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Replications and Extensions in Marketing – Rarely Published But Quite Contrary

Author

Listed:
  • Raymond Hubbard

    (Drake University)

  • JS Armstrong

    (The Wharton School)

Abstract

Replication is rare in marketing. Of 1,120 papers sampled from three major marketing journals, none were replications. Only 1.8% of the papers were extensions, and they consumed 1.1% of the journal space. On average, these extensions appeared seven years after the original study. The publication rate for such works has been decreasing since the 1970s. Published extensions typically produced results that conflicted with the original studies; of the 20 extensions published, 12 conflicted with the earlier results, and only 3 provided full confirmation. Published replications do not attract as many citations after publication as do the original studies, even when the results fail to support the original studies.

Suggested Citation

  • Raymond Hubbard & JS Armstrong, 2005. "Replications and Extensions in Marketing – Rarely Published But Quite Contrary," General Economics and Teaching 0502051, University Library of Munich, Germany.
  • Handle: RePEc:wpa:wuwpgt:0502051
    Note: Type of Document - pdf; pages: 22
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    File URL: https://econwpa.ub.uni-muenchen.de/econ-wp/get/papers/0502/0502051.pdf
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    References listed on IDEAS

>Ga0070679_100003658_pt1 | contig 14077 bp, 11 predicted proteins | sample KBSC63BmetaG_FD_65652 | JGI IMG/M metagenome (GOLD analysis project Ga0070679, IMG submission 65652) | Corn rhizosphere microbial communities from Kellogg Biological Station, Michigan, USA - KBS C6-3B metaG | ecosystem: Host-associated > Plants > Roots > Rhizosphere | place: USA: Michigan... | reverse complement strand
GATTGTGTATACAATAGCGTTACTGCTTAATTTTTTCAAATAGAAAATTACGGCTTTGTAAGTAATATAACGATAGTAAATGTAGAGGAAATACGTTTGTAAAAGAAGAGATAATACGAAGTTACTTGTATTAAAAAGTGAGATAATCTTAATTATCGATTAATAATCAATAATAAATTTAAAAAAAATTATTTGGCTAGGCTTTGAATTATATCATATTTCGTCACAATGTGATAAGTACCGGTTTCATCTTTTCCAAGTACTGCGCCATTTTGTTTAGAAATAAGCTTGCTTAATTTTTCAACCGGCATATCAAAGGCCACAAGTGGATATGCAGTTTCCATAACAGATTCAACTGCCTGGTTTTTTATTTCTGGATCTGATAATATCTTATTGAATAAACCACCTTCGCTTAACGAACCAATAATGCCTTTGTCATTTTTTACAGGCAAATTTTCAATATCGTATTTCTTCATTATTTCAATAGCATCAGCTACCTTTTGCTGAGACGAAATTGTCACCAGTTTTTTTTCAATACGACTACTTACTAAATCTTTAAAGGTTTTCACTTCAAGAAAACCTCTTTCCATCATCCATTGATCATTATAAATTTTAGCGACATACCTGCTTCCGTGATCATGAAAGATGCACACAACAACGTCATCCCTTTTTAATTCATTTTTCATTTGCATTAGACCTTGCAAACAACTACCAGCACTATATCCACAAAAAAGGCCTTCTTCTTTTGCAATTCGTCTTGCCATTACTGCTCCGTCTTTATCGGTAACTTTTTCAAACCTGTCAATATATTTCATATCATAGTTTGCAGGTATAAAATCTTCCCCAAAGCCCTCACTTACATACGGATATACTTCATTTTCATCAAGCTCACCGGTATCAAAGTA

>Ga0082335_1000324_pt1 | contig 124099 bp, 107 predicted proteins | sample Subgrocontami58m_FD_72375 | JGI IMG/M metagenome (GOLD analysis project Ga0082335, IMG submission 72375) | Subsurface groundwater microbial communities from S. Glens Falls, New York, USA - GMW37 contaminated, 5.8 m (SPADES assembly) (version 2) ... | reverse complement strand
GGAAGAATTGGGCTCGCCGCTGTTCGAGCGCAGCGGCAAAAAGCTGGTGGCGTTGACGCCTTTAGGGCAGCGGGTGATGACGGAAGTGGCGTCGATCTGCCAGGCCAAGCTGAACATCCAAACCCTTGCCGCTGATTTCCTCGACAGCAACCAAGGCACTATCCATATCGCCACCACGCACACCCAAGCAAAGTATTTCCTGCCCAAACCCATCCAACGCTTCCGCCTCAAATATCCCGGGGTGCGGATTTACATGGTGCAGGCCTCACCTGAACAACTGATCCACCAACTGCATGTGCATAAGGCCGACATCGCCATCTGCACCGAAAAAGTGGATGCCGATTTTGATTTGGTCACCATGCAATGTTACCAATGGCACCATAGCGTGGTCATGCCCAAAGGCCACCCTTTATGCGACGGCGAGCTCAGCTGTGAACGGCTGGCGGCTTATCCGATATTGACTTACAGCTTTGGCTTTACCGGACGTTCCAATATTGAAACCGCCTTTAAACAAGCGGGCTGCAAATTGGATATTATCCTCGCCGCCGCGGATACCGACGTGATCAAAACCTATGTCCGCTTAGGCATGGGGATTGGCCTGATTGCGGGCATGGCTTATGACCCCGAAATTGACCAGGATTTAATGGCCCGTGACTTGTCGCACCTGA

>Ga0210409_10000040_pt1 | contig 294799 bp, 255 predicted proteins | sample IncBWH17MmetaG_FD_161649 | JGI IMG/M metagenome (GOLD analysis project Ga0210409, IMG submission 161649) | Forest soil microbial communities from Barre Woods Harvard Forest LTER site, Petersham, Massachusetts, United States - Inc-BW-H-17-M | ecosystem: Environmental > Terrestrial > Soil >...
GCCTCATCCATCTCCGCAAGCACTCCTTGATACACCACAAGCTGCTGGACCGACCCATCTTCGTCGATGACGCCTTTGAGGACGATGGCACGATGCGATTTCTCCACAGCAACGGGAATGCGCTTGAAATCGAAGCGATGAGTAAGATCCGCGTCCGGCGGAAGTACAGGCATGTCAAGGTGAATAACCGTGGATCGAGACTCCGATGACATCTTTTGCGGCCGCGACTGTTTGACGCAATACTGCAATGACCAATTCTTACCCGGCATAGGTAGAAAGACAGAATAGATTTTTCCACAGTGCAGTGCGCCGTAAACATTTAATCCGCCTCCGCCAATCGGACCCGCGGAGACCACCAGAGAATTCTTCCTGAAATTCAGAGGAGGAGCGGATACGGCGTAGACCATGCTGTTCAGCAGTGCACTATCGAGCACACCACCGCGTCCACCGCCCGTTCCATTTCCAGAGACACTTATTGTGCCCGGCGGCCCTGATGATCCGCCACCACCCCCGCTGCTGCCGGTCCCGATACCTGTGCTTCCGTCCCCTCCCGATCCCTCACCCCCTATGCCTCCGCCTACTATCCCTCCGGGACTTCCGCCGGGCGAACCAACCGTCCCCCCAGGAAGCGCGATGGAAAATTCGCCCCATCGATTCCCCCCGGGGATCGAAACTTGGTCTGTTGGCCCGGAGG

as
    1. Raymond Hubbard & JS Armstrong, 2005. "Are Null Results Becoming an Endangered Species in Marketing?," General Economics and Teaching 0502038, University Library of Munich, Germany.
    2. Dewald, William G & Thursby, Jerry G & Anderson, Richard G, 1986. "Replication in Empirical Economics: The Journal of Money, Credit and Banking Project," American Economic Review, American Economic Association, vol. 76(4), pages 587-603, September.
    3. Mayer, Thomas, 1980. "Economics as a Hard Science: Realistic Goal or Wishful Thinking?," Economic Inquiry, Western Economic Association International, vol. 18(2), pages 165-178, April.
    4. Feige, Edgar L, 1975. "The Consequences of Journal Editorial Policies and a Suggestion for Revision," Journal of Political Economy, University of Chicago Press, vol. 83(6), pages 1291-1295, December.
    Full references (including those not matched with items on IDEAS)

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    Cited by:

    1. JS Armstrong, 2005. "Quality Control Versus Innovation in Research on Marketing," General Economics and Teaching 0502050, University Library of Munich, Germany.
    2. Ian Phau & Garick Kea, 2007. "Attitudes of University Students toward Business Ethics: A Cross-National Investigation of Australia, Singapore and Hong Kong," Journal of Business Ethics, Springer, vol. 72(1), pages 61-75, April.
    3. JS Armstrong & Roderick J. Brodie & Andrew G. Parsons, 2004. "Hypotheses in Marketing Science: Literature Review and Publication Audit," General Economics and Teaching 0412013, University Library of Munich, Germany.
    4. Raymond Hubbard & JS Armstrong, 2005. "Publication Bias Against Null Results," General Economics and Teaching 0502034, University Library of Munich, Germany.

    More about this item

    Keywords

    replications; extensions; marketing; research; publishing;

    JEL classification:

    • A - General Economics and Teaching

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